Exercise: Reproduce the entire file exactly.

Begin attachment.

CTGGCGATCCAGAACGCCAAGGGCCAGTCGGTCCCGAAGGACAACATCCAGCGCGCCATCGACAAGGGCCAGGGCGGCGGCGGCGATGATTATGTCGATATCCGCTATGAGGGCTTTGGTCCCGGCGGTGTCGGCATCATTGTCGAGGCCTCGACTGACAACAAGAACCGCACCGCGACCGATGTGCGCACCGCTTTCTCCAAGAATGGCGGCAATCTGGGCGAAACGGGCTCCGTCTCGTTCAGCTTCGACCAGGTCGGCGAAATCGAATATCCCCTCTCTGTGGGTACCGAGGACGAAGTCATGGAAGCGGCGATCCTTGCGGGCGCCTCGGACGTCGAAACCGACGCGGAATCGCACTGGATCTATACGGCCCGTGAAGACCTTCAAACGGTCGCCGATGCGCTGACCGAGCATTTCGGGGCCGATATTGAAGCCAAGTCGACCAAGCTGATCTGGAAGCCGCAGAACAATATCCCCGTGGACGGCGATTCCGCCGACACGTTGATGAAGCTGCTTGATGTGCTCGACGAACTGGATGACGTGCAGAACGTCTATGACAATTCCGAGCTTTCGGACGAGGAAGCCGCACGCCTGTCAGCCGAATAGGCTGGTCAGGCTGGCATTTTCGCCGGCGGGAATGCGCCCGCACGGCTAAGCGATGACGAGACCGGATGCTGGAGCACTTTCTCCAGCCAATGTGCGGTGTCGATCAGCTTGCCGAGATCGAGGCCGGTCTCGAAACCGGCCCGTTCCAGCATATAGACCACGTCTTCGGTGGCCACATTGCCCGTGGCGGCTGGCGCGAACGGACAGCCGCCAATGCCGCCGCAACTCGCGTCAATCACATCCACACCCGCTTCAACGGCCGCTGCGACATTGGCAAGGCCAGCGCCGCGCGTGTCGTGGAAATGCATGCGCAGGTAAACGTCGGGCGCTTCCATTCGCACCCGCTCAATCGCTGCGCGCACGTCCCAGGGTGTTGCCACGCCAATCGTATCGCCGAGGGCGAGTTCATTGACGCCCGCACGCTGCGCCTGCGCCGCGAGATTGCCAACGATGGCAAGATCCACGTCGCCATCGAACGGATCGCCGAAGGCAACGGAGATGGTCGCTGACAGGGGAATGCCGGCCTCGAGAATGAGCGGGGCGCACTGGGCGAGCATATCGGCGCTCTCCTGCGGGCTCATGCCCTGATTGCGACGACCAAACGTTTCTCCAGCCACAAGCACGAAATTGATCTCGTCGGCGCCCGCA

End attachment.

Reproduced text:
CTGGCGATCCAGAACGCCAAGGGCCAGTCGGTCCCGAAGGACAACATCCAGCGCGCCATCGACAAGGGCCAGGGCGGCGGCGGCGATGATTATGTCGATATCCGCTATGAGGGCTTTGGTCCCGGCGGTGTCGGCATCATTGTCGAGGCCTCGACTGACAACAAGAACCGCACCGCGACCGATGTGCGCACCGCTTTCTCCAAGAATGGCGGCAATCTGGGCGAAACGGGCTCCGTCTCGTTCAGCTTCGACCAGGTCGGCGAAATCGAATATCCCCTCTCTGTGGGTACCGAGGACGAAGTCATGGAAGCGGCGATCCTTGCGGGCGCCTCGGACGTCGAAACCGACGCGGAATCGCACTGGATCTATACGGCCCGTGAAGACCTTCAAACGGTCGCCGATGCGCTGACCGAGCATTTCGGGGCCGATATTGAAGCCAAGTCGACCAAGCTGATCTGGAAGCCGCAGAACAATATCCCCGTGGACGGCGATTCCGCCGACACGTTGATGAAGCTGCTTGATGTGCTCGACGAACTGGATGACGTGCAGAACGTCTATGACAATTCCGAGCTTTCGGACGAGGAAGCCGCACGCCTGTCAGCCGAATAGGCTGGTCAGGCTGGCATTTTCGCCGGCGGGAATGCGCCCGCACGGCTAAGCGATGACGAGACCGGATGCTGGAGCACTTTCTCCAGCCAATGTGCGGTGTCGATCAGCTTGCCGAGATCGAGGCCGGTCTCGAAACCGGCCCGTTCCAGCATATAGACCACGTCTTCGGTGGCCACATTGCCCGTGGCGGCTGGCGCGAACGGACAGCCGCCAATGCCGCCGCAACTCGCGTCAATCACATCCACACCCGCTTCAACGGCCGCTGCGACATTGGCAAGGCCAGCGCCGCGCGTGTCGTGGAAATGCATGCGCAGGTAAACGTCGGGCGCTTCCATTCGCACCCGCTCAATCGCTGCGCGCACGTCCCAGGGTGTTGCCACGCCAATCGTATCGCCGAGGGCGAGTTCATTGACGCCCGCACGCTGCGCCTGCGCCGCGAGATTGCCAACGATGGCAAGATCCACGTCGCCATCGAACGGATCGCCGAAGGCAACGGAGATGGTCGCTGACAGGGGAATGCCGGCCTCGAGAATGAGCGGGGCGCACTGGGCGAGCATATCGGCGCTCTCCTGCGGGCTCATGCCCTGATTGCGACGACCAAACGTTTCTCCAGCCACAAGCACGAAATTGATCTCGTCGGCGCCCGCA